2006). These project guides help students to
understand course assignments, the collaborative
process, group processes, and technology. They
serve as a buffer between the students and the
professors and gradually socialize students to
understand that learning is based on ‘social
interaction’ in task completion. They also serve to
move students away from the teacher-centered model
to a collaborative learning student-centered model.
This does not come easily to most students but the
influence peer mentors (project guides) have on
their peers should not be underestimated.
A project guide structures the learning experience
just enough to make sure that students get clear
guidance and parameters within which to achieve the
learning objectives, yet the learning experience
should be open and free enough to allow for the
learners to discover, enjoy, interact, and arrive at
their own socially verified version of truth.
The interactions students have with project guides
are social constructivist in nature as is the idea
of the professor being a facilitator rather than a
lecturer. Thus, the course is student-oriented,
rather than teacher-oriented.
Participants consisted of 181 students enrolled in a
200 level social psychology laboratory course, a 300
level social psychology course, or a 400 level
social psychology seminar. The same instructors
offered the courses and data were collected over
eight semesters (four years). Participation was
voluntary inasmuch as the students were free to
enroll in other sections offered in their
departments using more traditional methods. Students
signed a consent form to participate in the research
completed during the course.
Course Content Pre- and Post-tests.
To assess students’ learning of subject matter, four ten-
question, multiple choice tests assessing knowledge
of topics covered during the courses were
administered at the beginning and end of each
semester. The four topics covered in the tests
related to development of (a) research proposals,
(b) American Psychological Association (APA) writing
style, (c) group processes (e.g., group norms,
communication patterns, group roles, Tuckman’s,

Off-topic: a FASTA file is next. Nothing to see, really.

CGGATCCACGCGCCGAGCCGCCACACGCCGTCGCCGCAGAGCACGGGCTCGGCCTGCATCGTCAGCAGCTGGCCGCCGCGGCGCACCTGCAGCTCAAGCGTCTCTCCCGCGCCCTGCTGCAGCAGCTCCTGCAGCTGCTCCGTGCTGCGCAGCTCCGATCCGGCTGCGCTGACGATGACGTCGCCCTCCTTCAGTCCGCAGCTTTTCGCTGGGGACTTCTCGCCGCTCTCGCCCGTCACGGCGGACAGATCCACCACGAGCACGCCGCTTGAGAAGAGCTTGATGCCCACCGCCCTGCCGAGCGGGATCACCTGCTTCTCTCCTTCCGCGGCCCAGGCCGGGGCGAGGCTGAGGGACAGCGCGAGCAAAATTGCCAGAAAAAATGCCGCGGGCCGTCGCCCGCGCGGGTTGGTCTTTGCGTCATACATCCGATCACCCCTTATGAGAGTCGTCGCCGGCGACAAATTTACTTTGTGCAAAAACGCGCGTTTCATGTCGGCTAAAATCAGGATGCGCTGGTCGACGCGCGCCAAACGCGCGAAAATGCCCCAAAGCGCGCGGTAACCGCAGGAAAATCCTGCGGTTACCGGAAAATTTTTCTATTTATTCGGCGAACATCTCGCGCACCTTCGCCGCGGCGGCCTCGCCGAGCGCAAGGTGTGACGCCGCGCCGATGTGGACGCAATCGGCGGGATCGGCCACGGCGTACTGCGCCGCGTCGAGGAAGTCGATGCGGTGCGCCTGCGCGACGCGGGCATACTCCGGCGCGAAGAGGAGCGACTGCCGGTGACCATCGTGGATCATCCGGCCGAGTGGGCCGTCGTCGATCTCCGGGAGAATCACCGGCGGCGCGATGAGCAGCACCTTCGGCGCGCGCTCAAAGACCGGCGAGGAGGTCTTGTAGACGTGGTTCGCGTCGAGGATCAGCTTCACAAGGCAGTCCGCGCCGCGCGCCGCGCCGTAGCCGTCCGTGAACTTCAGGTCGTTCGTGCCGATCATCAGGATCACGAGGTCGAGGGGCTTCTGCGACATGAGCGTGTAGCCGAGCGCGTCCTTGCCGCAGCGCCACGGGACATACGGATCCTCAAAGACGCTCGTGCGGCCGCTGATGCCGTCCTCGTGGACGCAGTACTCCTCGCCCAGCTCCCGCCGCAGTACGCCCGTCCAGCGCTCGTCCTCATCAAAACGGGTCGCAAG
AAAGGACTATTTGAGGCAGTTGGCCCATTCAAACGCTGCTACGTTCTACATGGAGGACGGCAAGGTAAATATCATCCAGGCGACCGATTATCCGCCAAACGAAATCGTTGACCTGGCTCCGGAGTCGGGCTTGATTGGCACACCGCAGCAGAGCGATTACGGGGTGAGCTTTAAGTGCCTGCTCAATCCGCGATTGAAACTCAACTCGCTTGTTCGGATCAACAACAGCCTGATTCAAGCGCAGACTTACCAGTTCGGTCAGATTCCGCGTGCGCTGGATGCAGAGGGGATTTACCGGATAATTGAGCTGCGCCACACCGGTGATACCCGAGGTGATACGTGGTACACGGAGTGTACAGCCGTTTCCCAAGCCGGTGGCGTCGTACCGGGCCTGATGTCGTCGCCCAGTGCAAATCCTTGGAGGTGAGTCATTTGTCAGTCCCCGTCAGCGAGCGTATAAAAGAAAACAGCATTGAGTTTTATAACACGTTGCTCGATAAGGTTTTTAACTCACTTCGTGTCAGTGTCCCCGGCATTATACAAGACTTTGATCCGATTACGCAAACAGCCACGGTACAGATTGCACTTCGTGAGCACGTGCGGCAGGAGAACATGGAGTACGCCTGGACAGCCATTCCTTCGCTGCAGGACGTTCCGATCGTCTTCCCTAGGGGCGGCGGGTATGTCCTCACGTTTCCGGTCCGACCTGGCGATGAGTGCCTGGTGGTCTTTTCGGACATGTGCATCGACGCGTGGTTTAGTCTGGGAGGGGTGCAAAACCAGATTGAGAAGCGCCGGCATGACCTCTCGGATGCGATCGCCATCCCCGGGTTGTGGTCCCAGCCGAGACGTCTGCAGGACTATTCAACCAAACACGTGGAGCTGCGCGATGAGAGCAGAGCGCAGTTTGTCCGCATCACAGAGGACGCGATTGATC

1965, stages), and (d) social psychological concepts
(e.g., in-groups and out-groups, social loafing,
superordinate goals, attributions, persuasion,
Students also self-reported their perceptions of
knowledge gained in the four targeted areas of (a)
research methodology, (b) APA writing style, (c)
group processes, and (d) social psychology and in
their development of "process" skills (skills that
were involved in the learning process, such as
interpersonal, time management, and negotiation
skills). This was measured using a seven-point
Likert scale ranging from "very much disagree" to
"very much agree" that was administered at the end
of the semester. Students indicated how much they
agreed or disagreed on the topics (see Student
Perception Scale in Appendix).
Pre- and Post-test Learning Questionnaires
Dependent samples t-tests were used to see if
posttest scores were higher than the pretest scores
in the four content areas. The results of the
t-tests were significant in all areas (p <.001).
Results are summarized in Table 1. Table 2 compares
the pre- and post-test means for the four content
areas (APA writing style, research methodology,
social psychology, and group processes).
Table 1. T-test Results for Pre-Posttest Learning
179 -8.744 0.001
Students’ Perceptions of Learning
Students also self-reported their perceptions of
knowledge gained during the course of the semester
in the four targeted areas using a seven-point
Likert scale administered at the end of the
semester, (see Appendix). Results are listed in
Table 3 and indicate that students believed that
they learned “a lot” in the four content areas.
Results also indicated that students perceived that
they improved on a number of "process" skills. For
example, students believed they improved their
social skills and time management skills, skills
that can assist them in other collaborative learning
Table 2. Pre- and Post-test Means and Standard
Deviations for the Four Content Areas
N Mean Standard Deviation
Research Proposal Pre
Research Proposal Post
180 8.222 1.73
APA Style Pre
Group Processes Pre
168 5.779 1.78
Table 3. Means and Standard Deviations for
Students’ Perceptions of Learning
N Mean* Standard
I learned a lot about:
How to write a research
How to collaborate
How to use
technology &nbs; 63
I improved my:
This course was beneficial to my